SA: My motivations are simple no matter the complexities in achieving it through art. I’m driven to fight for justice, but I’m not naïve enough believe I could achieve that alone, by any means of struggle, let alone just through my art. But I do believe that artists, through their choices in art making, can strive for a “just” contribution – to bring balance, even within the horrors of the human and social conditions that are part of being alive. Whether through representation, contextualised through a visual argument of why that representation is lacking, or asking the early and meaningful questions society is not ready to address, art always contains the potential to surpass the status quo. It can do more than depict and inform. It can also inspire. It can tap into spaces and possibilities not apparent in the moment of suffering. While many live in conditions in which inequality have devastating effects, even if born from dissimilar causes that result in various suffering, in the end, it is still suffering. My art practice, at its best, is not about me, even if I’m the one that makes the decisions of what to produce. I haven’t produced the conditions we live in, but through my art, I can imagine other conditions and ask my audience to consider that too.

3.Sama Alshaibi 760x505


SH: Atmospheric backdrops/landscapes and anonymous humans are referenced in your works presented in the Krísis exhibition. How do you relate to the notion of ‘crisis’ in your practice? How do you think your works address this human and environmental condition?

JC: There are many angles from which to look at crisis. My focus is on ‘internal crisis’ resulting from the changes in our bigger environment, over which we have little control. I am not interested to create work just depicting the issues or crisis in the world. I’m interested in negotiating the nuances in our response to these crises or shifts.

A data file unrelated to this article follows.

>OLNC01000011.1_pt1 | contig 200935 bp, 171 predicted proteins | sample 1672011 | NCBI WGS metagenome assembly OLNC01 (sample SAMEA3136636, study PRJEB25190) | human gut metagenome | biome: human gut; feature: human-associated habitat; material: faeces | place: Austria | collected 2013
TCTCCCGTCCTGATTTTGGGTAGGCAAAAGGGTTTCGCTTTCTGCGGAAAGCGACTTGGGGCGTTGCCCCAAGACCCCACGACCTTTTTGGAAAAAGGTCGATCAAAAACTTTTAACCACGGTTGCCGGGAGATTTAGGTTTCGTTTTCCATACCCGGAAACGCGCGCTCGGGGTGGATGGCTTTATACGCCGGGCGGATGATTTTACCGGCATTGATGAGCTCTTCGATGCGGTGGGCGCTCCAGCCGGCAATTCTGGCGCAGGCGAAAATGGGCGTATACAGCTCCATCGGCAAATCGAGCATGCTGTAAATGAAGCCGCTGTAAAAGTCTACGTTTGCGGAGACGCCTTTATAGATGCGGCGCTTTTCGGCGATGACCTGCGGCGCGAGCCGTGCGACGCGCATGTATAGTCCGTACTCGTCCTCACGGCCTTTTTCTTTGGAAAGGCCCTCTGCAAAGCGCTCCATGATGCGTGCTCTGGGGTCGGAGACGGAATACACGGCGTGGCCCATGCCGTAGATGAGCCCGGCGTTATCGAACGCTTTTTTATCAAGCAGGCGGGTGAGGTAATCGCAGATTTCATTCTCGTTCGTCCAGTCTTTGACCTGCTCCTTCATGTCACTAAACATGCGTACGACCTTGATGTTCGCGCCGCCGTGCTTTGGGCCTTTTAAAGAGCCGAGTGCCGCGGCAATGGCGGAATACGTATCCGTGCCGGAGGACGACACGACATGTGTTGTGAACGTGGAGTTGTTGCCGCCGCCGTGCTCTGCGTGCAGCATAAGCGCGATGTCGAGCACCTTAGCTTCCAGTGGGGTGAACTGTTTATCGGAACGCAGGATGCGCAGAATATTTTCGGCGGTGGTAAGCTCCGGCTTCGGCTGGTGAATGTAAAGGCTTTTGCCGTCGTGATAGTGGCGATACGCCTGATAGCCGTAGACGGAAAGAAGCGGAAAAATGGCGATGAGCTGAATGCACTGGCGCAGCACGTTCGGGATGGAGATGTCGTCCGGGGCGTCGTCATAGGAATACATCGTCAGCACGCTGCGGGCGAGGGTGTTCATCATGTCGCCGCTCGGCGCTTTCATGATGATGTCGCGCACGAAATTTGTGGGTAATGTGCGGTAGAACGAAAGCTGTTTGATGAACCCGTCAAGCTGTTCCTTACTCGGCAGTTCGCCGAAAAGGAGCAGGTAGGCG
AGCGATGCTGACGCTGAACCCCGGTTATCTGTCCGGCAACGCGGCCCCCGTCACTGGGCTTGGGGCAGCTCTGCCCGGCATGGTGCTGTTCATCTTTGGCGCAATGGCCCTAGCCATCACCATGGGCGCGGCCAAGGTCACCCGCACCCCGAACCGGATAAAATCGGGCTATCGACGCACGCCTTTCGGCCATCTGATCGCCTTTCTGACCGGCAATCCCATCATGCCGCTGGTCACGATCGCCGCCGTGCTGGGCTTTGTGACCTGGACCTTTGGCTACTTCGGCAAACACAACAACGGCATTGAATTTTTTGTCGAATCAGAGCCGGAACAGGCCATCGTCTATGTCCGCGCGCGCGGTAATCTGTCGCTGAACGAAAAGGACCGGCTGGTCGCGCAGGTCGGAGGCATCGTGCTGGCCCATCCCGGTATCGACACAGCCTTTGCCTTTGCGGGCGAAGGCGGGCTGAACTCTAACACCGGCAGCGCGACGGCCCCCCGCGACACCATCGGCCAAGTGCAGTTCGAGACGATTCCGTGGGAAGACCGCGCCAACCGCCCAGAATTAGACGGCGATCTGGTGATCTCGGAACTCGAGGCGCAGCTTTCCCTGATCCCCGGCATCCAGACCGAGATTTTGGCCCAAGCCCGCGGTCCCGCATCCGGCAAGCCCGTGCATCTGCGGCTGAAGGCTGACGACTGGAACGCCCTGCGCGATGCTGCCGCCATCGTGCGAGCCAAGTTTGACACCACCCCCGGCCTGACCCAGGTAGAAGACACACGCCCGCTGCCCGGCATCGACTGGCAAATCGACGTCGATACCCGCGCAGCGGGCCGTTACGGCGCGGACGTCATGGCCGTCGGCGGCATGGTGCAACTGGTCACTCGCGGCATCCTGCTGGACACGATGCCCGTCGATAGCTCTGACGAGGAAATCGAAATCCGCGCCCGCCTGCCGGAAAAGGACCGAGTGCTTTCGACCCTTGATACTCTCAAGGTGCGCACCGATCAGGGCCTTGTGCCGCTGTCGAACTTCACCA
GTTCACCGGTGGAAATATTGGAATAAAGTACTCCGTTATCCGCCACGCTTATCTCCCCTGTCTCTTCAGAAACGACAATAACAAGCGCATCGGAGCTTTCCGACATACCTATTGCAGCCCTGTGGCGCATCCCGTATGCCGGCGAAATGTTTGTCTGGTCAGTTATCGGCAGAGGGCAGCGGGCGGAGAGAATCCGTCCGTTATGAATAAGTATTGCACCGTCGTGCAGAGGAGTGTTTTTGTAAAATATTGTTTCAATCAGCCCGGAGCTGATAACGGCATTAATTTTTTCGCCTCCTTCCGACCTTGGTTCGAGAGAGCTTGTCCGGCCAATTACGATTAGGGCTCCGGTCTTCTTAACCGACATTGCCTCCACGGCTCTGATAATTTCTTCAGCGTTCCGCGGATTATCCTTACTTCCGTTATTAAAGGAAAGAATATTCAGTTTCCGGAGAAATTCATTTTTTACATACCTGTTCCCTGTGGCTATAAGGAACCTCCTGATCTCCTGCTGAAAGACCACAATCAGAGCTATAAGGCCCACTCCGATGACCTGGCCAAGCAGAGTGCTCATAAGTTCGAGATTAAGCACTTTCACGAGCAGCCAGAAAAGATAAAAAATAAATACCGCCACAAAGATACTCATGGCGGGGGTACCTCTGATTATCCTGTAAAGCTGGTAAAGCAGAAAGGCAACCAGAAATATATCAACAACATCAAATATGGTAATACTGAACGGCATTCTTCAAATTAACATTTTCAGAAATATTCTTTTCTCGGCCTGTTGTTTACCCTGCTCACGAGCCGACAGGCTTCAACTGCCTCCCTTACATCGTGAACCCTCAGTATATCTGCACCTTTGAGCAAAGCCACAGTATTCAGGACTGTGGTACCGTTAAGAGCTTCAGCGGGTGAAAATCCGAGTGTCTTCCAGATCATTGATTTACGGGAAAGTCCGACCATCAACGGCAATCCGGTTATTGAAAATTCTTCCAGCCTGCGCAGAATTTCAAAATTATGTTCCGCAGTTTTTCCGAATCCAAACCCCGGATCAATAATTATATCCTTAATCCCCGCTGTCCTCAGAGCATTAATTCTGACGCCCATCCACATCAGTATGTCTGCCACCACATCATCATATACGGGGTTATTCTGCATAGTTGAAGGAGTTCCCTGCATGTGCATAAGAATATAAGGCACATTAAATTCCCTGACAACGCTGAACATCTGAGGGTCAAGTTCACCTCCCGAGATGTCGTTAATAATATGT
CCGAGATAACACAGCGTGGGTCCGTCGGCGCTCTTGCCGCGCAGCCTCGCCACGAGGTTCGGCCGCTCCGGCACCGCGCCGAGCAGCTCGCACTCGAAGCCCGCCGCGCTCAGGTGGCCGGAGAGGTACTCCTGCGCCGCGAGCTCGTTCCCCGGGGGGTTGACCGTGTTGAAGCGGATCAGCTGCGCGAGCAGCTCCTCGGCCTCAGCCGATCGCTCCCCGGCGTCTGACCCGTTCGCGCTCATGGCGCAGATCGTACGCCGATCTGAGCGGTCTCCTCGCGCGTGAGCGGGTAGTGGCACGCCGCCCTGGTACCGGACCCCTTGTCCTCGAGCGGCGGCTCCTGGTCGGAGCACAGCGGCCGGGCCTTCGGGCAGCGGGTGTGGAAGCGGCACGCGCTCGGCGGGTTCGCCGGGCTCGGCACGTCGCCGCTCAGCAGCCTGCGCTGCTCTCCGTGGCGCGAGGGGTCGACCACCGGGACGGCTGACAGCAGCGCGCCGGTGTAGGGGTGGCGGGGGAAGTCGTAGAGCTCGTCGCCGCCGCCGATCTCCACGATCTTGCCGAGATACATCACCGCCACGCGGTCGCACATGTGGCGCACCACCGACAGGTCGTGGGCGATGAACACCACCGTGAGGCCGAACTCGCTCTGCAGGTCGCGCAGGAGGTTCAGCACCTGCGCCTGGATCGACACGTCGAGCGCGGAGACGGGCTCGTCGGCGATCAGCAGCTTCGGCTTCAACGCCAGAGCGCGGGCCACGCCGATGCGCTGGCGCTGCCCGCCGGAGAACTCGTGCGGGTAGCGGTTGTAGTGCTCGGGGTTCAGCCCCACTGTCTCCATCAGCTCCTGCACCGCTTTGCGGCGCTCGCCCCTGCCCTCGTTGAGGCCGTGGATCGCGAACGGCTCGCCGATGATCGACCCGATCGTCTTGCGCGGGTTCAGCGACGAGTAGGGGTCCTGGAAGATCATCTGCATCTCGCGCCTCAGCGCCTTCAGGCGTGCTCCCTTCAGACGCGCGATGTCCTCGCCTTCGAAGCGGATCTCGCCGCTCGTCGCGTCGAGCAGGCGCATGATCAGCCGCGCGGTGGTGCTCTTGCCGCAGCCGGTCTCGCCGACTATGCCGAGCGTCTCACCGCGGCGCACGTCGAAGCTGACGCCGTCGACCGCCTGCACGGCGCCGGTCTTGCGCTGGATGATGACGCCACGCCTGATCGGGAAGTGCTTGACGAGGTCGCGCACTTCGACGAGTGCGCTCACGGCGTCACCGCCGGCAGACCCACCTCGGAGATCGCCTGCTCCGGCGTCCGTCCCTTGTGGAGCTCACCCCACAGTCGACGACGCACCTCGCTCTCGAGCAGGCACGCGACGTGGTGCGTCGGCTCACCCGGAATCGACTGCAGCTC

SA: The “faceless” body is a strategy I use in my work to implicate all of our positions and bodies – the universal us – in a dialogue of crisis. Not just me, the artist, but all of us, as stewards of the planet in our current reality and what the future provides/condemns for those who will come after our own moment on earth. ‘Crisis’ could be perceive as a threatening term, but I hope it has the effect of demanding a confrontation with what we must deal with now.  Especially the environmental catastrophe that undoubtedly shapes the conditions that humans will face politically and economically, resulting in the social and bodily impact. I ask myself, is it enough to just be aware of a crisis, or represent it through my work? My photographs in this exhibition are relics of testing my own body and its vulnerabilities in communities and physical spaces struggling in crisis. However, I can’t ever represent it in a manner that truly speaks to such difficult circumstances, no matter my favourable intentions. I aspire to communicate effectively with a sensitive audience willing to engage in empathy. The complexities and specificity of any topic addressed in my work is only compelling (by my own standards) if the audience realise it is just as much about them, albeit in a different context. Our environmental circumstances are interrelated, as are our personal ones, and all suffering is in the end, the same.